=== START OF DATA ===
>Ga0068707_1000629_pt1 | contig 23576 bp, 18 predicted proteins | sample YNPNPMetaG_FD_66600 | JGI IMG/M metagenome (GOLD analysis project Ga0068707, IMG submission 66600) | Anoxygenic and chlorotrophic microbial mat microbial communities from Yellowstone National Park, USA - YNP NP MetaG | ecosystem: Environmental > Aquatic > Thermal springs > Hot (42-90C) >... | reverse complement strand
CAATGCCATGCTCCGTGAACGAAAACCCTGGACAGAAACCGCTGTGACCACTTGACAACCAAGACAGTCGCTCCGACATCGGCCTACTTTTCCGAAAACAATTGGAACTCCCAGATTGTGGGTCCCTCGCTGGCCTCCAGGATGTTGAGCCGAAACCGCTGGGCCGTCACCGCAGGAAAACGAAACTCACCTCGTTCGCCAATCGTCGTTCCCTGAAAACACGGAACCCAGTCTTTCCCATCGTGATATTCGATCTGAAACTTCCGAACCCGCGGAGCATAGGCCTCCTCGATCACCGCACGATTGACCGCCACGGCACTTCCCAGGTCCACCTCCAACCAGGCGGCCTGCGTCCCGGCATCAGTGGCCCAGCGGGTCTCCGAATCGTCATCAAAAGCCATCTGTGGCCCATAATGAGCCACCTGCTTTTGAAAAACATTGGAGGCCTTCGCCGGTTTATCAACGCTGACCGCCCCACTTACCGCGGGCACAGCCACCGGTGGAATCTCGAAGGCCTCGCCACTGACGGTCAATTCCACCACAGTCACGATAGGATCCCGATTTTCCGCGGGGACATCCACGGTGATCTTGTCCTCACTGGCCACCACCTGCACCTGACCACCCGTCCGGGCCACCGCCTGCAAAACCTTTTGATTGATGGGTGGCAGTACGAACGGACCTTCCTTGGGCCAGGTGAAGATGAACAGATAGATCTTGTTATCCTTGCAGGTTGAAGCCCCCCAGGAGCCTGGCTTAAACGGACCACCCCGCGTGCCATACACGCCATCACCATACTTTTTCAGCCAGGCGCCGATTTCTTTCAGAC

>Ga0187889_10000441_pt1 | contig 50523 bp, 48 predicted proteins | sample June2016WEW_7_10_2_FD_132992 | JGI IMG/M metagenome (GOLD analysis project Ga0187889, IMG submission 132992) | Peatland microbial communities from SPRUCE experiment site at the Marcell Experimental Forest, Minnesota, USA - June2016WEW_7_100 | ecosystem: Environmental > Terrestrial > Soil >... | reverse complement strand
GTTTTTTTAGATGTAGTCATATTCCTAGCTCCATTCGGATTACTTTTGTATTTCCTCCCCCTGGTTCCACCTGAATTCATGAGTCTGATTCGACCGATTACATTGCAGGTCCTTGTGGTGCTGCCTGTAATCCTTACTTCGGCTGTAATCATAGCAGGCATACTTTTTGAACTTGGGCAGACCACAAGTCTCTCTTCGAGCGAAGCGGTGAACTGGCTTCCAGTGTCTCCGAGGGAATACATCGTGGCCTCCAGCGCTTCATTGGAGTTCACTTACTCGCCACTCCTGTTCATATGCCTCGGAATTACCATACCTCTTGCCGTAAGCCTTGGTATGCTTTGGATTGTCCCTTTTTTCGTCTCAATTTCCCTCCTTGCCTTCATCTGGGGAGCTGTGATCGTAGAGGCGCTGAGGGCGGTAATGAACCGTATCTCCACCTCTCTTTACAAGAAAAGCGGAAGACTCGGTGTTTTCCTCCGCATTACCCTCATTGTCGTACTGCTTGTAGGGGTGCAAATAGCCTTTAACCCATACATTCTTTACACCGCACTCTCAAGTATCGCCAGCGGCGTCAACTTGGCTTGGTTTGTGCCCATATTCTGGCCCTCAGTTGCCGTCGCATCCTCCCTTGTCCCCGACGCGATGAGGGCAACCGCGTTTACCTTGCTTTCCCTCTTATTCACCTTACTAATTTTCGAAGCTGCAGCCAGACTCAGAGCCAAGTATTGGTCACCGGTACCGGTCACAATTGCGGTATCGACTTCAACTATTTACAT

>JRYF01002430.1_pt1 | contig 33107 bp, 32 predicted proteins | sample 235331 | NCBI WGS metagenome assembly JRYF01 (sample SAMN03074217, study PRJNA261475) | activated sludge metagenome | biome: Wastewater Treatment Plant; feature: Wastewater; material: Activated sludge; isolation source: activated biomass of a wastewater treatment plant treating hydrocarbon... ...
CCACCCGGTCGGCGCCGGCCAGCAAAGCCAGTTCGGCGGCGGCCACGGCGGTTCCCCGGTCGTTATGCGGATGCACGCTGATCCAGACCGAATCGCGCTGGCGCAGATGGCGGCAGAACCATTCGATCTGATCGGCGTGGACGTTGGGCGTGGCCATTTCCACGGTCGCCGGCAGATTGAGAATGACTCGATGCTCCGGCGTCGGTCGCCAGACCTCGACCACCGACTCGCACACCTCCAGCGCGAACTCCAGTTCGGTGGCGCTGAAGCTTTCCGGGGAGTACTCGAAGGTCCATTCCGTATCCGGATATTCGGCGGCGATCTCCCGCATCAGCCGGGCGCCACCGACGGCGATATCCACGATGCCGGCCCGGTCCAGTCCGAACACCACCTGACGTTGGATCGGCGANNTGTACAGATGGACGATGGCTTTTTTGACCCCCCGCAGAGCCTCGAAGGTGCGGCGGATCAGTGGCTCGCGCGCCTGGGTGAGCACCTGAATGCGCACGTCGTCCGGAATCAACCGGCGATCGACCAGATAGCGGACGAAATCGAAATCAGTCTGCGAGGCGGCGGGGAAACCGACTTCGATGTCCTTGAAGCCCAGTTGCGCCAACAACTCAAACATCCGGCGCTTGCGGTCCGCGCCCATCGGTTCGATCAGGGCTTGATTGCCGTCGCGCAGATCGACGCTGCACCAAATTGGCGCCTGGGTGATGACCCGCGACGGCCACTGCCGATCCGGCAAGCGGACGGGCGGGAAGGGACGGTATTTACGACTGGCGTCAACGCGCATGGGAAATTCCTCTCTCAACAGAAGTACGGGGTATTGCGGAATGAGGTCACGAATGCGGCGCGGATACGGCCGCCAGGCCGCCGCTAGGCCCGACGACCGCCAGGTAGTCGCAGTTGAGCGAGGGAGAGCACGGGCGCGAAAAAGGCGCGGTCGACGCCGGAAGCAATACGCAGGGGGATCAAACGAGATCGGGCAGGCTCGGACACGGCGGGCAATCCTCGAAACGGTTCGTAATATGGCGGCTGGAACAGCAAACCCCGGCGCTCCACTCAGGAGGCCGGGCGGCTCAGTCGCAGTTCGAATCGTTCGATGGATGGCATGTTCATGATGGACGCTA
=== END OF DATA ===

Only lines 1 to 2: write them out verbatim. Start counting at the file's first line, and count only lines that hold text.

>Ga0068707_1000629_pt1 | contig 23576 bp, 18 predicted proteins | sample YNPNPMetaG_FD_66600 | JGI IMG/M metagenome (GOLD analysis project Ga0068707, IMG submission 66600) | Anoxygenic and chlorotrophic microbial mat microbial communities from Yellowstone National Park, USA - YNP NP MetaG | ecosystem: Environmental > Aquatic > Thermal springs > Hot (42-90C) >... | reverse complement strand
CAATGCCATGCTCCGTGAACGAAAACCCTGGACAGAAACCGCTGTGACCACTTGACAACCAAGACAGTCGCTCCGACATCGGCCTACTTTTCCGAAAACAATTGGAACTCCCAGATTGTGGGTCCCTCGCTGGCCTCCAGGATGTTGAGCCGAAACCGCTGGGCCGTCACCGCAGGAAAACGAAACTCACCTCGTTCGCCAATCGTCGTTCCCTGAAAACACGGAACCCAGTCTTTCCCATCGTGATATTCGATCTGAAACTTCCGAACCCGCGGAGCATAGGCCTCCTCGATCACCGCACGATTGACCGCCACGGCACTTCCCAGGTCCACCTCCAACCAGGCGGCCTGCGTCCCGGCATCAGTGGCCCAGCGGGTCTCCGAATCGTCATCAAAAGCCATCTGTGGCCCATAATGAGCCACCTGCTTTTGAAAAACATTGGAGGCCTTCGCCGGTTTATCAACGCTGACCGCCCCACTTACCGCGGGCACAGCCACCGGTGGAATCTCGAAGGCCTCGCCACTGACGGTCAATTCCACCACAGTCACGATAGGATCCCGATTTTCCGCGGGGACATCCACGGTGATCTTGTCCTCACTGGCCACCACCTGCACCTGACCACCCGTCCGGGCCACCGCCTGCAAAACCTTTTGATTGATGGGTGGCAGTACGAACGGACCTTCCTTGGGCCAGGTGAAGATGAACAGATAGATCTTGTTATCCTTGCAGGTTGAAGCCCCCCAGGAGCCTGGCTTAAACGGACCACCCCGCGTGCCATACACGCCATCACCATACTTTTTCAGCCAGGCGCCGATTTCTTTCAGAC